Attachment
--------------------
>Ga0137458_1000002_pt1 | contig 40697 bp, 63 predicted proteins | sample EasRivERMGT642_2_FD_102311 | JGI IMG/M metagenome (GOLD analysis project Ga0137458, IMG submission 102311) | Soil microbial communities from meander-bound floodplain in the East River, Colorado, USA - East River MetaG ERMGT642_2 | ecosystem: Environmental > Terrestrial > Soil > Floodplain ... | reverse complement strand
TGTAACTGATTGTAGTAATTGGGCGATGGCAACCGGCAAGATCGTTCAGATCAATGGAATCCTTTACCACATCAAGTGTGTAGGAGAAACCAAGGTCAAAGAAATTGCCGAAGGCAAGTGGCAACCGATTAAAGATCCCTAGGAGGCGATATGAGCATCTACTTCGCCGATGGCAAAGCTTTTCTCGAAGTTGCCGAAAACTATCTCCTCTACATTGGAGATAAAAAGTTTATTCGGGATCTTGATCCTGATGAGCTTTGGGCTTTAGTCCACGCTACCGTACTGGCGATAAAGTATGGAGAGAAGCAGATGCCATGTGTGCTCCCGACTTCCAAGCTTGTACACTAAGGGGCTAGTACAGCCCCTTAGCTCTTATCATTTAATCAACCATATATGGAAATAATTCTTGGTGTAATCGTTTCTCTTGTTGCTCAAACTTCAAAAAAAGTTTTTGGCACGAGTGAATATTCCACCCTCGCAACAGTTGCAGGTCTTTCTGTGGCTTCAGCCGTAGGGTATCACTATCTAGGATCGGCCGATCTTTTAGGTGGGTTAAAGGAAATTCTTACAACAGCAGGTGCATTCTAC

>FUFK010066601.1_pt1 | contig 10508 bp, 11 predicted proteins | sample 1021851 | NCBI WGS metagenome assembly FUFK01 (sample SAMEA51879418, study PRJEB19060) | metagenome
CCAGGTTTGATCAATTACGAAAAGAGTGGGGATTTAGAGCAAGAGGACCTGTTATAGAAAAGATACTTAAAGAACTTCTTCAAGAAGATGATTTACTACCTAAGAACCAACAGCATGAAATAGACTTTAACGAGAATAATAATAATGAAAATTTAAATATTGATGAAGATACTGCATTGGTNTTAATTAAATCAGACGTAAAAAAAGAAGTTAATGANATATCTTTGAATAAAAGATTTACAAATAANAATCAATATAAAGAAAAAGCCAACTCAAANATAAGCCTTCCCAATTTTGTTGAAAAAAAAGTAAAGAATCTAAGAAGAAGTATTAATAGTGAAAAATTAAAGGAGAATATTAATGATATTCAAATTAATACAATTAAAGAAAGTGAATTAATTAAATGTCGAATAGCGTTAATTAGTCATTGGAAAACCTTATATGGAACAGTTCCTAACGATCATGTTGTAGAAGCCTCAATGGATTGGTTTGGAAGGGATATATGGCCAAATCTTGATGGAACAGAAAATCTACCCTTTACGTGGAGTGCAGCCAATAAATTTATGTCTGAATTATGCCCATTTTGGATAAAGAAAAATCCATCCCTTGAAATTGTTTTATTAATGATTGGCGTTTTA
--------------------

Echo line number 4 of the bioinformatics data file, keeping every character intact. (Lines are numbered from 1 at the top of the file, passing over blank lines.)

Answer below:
CCAGGTTTGATCAATTACGAAAAGAGTGGGGATTTAGAGCAAGAGGACCTGTTATAGAAAAGATACTTAAAGAACTTCTTCAAGAAGATGATTTACTACCTAAGAACCAACAGCATGAAATAGACTTTAACGAGAATAATAATAATGAAAATTTAAATATTGATGAAGATACTGCATTGGTNTTAATTAAATCAGACGTAAAAAAAGAAGTTAATGANATATCTTTGAATAAAAGATTTACAAATAANAATCAATATAAAGAAAAAGCCAACTCAAANATAAGCCTTCCCAATTTTGTTGAAAAAAAAGTAAAGAATCTAAGAAGAAGTATTAATAGTGAAAAATTAAAGGAGAATATTAATGATATTCAAATTAATACAATTAAAGAAAGTGAATTAATTAAATGTCGAATAGCGTTAATTAGTCATTGGAAAACCTTATATGGAACAGTTCCTAACGATCATGTTGTAGAAGCCTCAATGGATTGGTTTGGAAGGGATATATGGCCAAATCTTGATGGAACAGAAAATCTACCCTTTACGTGGAGTGCAGCCAATAAATTTATGTCTGAATTATGCCCATTTTGGATAAAGAAAAATCCATCCCTTGAAATTGTTTTATTAATGATTGGCGTTTTA